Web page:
It was only today (after “a while”) when I realised I don’t trace statistics related with feeds (RSS). I decided to change it. Going forward, I installed FD Feedburner Plugin which redirects my standard link to RSS for posts to the link handled by FeedBurner.

Please help me keep the accurate statistics!

If you subsrcibed for the RSS for this blog some time ago (before today), please unsubscribe and then subscribe again. That will allow me to see how many people read what I’m writing here.

I’d appreciate your committment.
Thank you in advance.

Best regards,
Jaroslaw Dobrzanski

 FeedBurner statistics


A few months ago I wrote about Xobni, a plugin for Outlook. I created that post basing only on what I learned on their homepage.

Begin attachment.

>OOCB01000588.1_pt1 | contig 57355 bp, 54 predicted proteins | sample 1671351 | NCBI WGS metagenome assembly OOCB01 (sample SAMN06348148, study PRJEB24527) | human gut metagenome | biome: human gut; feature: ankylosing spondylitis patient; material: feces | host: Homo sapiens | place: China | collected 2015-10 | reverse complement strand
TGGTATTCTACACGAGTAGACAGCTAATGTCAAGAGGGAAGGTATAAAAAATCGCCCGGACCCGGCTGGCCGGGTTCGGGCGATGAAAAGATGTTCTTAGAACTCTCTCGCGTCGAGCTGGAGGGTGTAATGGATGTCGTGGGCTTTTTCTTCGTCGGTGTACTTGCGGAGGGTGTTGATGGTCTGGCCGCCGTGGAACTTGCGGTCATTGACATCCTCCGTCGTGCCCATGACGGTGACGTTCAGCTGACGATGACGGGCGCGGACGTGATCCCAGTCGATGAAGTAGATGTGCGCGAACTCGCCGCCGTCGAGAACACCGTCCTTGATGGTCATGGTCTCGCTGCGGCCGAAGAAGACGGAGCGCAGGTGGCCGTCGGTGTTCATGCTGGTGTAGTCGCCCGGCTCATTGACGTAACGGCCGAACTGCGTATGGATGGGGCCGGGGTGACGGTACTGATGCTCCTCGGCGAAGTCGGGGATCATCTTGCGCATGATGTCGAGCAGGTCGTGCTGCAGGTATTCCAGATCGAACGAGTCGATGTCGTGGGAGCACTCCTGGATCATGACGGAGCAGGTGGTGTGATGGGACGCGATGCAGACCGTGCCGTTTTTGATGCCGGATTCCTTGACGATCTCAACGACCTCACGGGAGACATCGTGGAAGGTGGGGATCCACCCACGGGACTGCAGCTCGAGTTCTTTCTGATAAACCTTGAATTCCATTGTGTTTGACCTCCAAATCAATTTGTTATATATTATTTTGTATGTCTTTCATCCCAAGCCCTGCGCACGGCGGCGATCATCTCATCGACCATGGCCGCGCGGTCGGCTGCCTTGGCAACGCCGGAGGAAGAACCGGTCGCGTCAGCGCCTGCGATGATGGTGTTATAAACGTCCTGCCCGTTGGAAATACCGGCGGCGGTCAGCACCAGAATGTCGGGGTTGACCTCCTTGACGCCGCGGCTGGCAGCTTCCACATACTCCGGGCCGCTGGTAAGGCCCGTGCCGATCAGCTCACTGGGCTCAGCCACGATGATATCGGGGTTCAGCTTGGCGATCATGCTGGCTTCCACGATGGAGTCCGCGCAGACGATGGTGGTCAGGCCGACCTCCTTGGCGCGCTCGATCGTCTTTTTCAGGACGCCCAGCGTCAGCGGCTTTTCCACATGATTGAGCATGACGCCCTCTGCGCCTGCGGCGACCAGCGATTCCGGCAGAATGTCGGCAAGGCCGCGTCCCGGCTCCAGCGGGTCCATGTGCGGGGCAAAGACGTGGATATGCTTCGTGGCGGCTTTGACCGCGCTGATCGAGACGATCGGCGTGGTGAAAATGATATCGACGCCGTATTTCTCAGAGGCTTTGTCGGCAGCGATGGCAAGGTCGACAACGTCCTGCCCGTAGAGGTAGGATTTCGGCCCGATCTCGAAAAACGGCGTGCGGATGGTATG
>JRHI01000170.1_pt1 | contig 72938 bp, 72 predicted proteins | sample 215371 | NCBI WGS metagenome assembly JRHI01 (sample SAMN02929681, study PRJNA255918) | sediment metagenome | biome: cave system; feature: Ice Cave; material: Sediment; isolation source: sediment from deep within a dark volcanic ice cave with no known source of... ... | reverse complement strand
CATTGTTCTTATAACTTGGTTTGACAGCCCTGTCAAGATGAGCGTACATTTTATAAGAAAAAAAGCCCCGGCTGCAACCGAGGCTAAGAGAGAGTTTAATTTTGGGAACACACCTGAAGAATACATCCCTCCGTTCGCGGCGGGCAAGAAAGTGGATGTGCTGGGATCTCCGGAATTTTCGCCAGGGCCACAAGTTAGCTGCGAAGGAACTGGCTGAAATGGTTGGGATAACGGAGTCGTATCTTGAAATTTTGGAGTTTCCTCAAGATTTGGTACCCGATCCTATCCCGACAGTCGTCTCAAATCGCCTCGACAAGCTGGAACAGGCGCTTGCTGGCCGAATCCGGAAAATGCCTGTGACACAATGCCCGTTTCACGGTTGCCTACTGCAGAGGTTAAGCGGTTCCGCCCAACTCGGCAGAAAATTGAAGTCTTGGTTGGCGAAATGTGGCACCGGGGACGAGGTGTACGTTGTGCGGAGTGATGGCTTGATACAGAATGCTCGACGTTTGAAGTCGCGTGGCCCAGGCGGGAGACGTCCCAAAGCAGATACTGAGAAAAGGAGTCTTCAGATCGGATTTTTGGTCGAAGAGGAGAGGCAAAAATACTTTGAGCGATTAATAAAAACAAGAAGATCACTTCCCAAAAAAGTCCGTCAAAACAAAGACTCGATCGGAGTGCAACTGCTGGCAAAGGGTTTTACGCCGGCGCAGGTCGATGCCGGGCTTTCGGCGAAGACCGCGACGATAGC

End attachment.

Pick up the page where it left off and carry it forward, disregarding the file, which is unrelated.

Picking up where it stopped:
A few weeks later Xobni team sent me an email with a special link to the installation file. I downloaded and installed Xobni, and played with it.

I’ve been using it for a couple of weeks now and I must say I’m very satisfied! I’ve been using it most to find emails or attachments in my Inbox or Archive folder; this works pretty fast and is very handy. Searching mailbox has never been easier icon smile Xobni It’s also interesting to see the email statistics like characteristics of email traffic, who you keep in touch most frequently, etc. There are even a few more useful features which you can discover yourself icon smile Xobni

To sum up, I really recommend this Xobni. It’s a great piece of software that can save you much time!

Changes on my blog

A few days ago I made a few major changes on my blog:

The engine change went OK. Once I updated the files, there was a imprefections in querying database, but clicking the suggested link on wp-admin page solved them all.